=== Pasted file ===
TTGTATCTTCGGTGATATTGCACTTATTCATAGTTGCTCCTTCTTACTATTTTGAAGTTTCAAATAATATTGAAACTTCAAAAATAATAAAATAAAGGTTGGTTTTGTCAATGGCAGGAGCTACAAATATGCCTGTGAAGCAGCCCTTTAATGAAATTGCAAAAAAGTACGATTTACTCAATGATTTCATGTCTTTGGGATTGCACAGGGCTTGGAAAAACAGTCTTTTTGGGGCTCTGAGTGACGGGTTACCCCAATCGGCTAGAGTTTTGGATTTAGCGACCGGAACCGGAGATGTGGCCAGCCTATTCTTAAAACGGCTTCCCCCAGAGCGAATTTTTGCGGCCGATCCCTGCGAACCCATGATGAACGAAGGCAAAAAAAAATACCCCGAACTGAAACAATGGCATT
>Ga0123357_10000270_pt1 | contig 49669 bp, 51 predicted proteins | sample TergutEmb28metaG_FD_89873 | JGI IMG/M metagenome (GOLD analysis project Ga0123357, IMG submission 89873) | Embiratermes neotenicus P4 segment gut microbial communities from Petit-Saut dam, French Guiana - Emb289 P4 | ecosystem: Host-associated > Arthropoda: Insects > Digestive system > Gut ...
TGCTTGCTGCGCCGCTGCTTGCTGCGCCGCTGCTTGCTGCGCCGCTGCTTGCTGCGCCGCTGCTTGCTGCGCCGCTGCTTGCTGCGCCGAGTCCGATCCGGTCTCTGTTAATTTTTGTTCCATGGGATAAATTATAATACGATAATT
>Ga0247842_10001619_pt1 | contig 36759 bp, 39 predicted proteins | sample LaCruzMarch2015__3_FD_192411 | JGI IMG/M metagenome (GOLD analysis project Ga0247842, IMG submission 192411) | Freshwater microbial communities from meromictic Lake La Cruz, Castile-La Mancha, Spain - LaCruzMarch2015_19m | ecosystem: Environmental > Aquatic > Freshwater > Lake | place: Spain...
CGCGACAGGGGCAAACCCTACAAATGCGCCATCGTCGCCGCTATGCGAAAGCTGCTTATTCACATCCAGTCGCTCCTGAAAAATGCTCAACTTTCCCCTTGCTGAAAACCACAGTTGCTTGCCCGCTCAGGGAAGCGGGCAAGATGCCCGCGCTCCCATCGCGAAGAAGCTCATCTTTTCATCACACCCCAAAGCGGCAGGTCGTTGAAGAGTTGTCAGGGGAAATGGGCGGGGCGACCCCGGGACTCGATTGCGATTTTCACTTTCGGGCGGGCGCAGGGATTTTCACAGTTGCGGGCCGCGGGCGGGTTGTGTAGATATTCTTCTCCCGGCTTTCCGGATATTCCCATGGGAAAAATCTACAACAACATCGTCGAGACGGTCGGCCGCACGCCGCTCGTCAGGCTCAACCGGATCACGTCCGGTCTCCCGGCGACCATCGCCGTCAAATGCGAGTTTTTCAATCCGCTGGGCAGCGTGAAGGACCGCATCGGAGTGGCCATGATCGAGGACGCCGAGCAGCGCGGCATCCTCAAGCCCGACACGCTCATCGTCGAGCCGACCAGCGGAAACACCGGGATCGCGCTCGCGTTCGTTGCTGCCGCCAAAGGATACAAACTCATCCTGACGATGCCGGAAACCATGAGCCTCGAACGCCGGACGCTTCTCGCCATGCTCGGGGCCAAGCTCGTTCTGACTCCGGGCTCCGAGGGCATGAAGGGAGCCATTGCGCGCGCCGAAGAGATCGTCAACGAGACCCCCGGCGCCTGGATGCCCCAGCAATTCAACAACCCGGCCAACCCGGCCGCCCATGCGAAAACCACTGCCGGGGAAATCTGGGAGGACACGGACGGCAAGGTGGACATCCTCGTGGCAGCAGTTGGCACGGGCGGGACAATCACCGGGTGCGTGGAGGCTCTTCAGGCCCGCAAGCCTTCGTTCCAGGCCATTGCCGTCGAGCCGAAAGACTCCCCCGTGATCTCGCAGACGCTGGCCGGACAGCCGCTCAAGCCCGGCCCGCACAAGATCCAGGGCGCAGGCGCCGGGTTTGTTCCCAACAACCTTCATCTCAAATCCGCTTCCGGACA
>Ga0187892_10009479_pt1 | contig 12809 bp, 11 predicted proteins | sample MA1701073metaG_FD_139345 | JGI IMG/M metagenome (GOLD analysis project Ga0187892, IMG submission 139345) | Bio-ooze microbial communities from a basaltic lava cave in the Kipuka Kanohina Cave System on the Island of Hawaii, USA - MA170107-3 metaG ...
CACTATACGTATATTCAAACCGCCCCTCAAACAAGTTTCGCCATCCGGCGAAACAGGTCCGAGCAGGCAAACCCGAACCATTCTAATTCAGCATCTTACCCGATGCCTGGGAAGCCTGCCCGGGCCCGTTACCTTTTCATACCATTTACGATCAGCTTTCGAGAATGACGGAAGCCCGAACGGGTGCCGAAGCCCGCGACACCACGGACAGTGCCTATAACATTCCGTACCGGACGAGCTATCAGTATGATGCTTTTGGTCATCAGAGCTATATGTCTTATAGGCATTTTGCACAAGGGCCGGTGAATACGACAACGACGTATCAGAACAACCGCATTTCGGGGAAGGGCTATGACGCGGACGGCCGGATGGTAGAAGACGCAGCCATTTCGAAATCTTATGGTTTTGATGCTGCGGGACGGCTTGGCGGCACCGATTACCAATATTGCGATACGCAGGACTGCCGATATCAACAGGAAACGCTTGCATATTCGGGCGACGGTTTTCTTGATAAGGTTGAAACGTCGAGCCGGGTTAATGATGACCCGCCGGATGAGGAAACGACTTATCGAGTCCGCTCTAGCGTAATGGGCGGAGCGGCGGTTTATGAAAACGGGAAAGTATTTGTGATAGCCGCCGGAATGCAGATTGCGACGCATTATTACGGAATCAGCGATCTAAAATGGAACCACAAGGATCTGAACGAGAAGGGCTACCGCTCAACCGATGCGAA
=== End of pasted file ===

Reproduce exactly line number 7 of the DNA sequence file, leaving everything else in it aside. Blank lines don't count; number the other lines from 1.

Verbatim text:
CACTATACGTATATTCAAACCGCCCCTCAAACAAGTTTCGCCATCCGGCGAAACAGGTCCGAGCAGGCAAACCCGAACCATTCTAATTCAGCATCTTACCCGATGCCTGGGAAGCCTGCCCGGGCCCGTTACCTTTTCATACCATTTACGATCAGCTTTCGAGAATGACGGAAGCCCGAACGGGTGCCGAAGCCCGCGACACCACGGACAGTGCCTATAACATTCCGTACCGGACGAGCTATCAGTATGATGCTTTTGGTCATCAGAGCTATATGTCTTATAGGCATTTTGCACAAGGGCCGGTGAATACGACAACGACGTATCAGAACAACCGCATTTCGGGGAAGGGCTATGACGCGGACGGCCGGATGGTAGAAGACGCAGCCATTTCGAAATCTTATGGTTTTGATGCTGCGGGACGGCTTGGCGGCACCGATTACCAATATTGCGATACGCAGGACTGCCGATATCAACAGGAAACGCTTGCATATTCGGGCGACGGTTTTCTTGATAAGGTTGAAACGTCGAGCCGGGTTAATGATGACCCGCCGGATGAGGAAACGACTTATCGAGTCCGCTCTAGCGTAATGGGCGGAGCGGCGGTTTATGAAAACGGGAAAGTATTTGTGATAGCCGCCGGAATGCAGATTGCGACGCATTATTACGGAATCAGCGATCTAAAATGGAACCACAAGGATCTGAACGAGAAGGGCTACCGCTCAACCGATGCGAA